Nigerian inflation accelerated for the ninth consecutive month in July, adding to pressure on the central bank to continue raising interest rates even as the economy deteriorates.
The inflation rate in West Africa’s largest economy increased to 17.1 percent from 16.5 percent in June, the Abuja-based National Bureau of Statistics said in an e-mailed statement on Wednesday. That’s the highest rate since October 2005, according to data on the Central Bank of Nigeria’s website. The median of 16 economist estimates compiled by Bloomberg was 17.3 percent. Prices rose 1.3 percent in the month.
The central bank maintained restrictions that block importers of selected items from steel products to rice from accessing the foreign currency inter-bank market even after removing a naira peg on June 20. Fuel shortages also pushed up consumer prices, adding to inflation pressure caused by the more than one-third loss in the value of the naira since it was allowed to float.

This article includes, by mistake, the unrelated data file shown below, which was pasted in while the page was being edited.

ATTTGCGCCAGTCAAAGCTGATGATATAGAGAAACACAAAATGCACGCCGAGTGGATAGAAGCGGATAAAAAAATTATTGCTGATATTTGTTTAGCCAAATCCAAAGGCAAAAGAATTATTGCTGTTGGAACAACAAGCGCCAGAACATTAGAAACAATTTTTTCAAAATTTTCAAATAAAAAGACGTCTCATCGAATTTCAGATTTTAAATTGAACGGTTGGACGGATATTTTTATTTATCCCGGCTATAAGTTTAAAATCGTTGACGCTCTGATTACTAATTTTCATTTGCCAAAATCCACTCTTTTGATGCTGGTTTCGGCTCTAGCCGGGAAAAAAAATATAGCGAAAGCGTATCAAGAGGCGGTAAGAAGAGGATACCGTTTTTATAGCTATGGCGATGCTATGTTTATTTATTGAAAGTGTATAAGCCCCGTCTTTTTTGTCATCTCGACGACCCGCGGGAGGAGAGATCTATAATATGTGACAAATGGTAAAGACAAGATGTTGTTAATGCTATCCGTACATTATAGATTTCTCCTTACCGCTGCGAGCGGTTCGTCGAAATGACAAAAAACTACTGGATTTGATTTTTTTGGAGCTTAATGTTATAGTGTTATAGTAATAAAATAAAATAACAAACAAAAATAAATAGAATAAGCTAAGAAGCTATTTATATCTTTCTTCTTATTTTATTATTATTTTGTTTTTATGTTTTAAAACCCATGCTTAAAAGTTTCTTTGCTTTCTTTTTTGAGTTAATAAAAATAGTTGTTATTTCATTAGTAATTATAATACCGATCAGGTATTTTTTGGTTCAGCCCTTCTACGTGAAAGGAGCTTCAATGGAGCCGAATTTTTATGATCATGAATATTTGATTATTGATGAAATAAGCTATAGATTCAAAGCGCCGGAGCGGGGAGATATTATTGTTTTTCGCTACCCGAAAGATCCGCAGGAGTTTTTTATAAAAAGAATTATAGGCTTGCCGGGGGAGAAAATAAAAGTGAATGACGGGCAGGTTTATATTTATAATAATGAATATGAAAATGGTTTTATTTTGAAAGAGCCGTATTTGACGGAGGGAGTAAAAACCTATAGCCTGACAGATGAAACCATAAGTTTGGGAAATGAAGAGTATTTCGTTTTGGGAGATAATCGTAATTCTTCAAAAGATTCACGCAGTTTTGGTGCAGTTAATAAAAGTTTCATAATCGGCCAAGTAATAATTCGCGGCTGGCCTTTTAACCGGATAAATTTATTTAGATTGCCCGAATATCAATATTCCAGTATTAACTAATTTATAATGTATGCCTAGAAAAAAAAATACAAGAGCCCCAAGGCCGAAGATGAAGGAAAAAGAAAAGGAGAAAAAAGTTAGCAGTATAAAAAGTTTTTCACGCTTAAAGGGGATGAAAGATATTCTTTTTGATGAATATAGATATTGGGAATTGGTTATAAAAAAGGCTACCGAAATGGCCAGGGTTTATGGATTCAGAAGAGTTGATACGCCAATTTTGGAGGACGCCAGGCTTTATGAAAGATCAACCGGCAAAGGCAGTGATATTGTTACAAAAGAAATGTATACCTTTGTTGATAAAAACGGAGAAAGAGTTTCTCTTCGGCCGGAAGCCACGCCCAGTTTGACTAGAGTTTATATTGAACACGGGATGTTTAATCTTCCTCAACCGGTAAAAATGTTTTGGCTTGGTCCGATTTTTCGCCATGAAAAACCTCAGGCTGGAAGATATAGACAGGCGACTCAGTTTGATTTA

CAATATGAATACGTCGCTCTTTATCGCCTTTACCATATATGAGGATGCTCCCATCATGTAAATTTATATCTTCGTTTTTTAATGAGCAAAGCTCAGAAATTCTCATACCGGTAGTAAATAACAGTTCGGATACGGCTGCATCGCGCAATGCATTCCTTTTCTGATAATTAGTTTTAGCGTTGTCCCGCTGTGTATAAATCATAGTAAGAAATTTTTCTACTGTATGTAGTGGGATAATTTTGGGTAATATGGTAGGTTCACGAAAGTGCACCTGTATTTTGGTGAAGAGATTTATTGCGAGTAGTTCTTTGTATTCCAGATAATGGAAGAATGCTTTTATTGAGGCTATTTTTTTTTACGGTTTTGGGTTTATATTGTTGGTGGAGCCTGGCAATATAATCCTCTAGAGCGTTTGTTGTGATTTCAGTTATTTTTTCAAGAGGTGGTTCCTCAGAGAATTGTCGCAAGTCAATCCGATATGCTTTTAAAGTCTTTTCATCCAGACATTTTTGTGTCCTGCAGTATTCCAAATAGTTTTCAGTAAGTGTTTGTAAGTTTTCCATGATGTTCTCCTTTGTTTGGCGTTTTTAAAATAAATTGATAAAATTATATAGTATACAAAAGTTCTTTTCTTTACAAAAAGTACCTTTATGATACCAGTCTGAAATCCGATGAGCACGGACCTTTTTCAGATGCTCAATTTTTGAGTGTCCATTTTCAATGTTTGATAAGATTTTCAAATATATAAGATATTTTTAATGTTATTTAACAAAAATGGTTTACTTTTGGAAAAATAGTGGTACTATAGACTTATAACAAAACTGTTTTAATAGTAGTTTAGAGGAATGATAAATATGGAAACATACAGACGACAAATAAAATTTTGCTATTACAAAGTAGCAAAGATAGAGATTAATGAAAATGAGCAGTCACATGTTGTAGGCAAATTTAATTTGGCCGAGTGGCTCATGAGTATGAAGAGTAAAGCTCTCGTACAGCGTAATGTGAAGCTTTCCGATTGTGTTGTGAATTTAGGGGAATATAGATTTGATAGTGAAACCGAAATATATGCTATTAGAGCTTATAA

“Inflation will continue to accelerate, reaching about 20 percent later this year,” John Ashbourne, a London-based economist at Capital Economic Ltd., said before the data was released. “One of the big factors right now is the devaluation of the naira.”
Food inflation accelerated to 15.8 percent from 15.3 percent. The cost of gasoline declined to 148 naira from 149 naira in June, the statistics agency said in a separate statement.
The central bank raised its benchmark interest rate by 200 basis points to 14 percent last month to fight inflation and prop up the currency by luring foreign investors. Governor Godwin Emefiele will announce the bank’s next policy move on Sept. 20. The economy will probably contract 1.8 percent this year, according to the International Monetary Fund.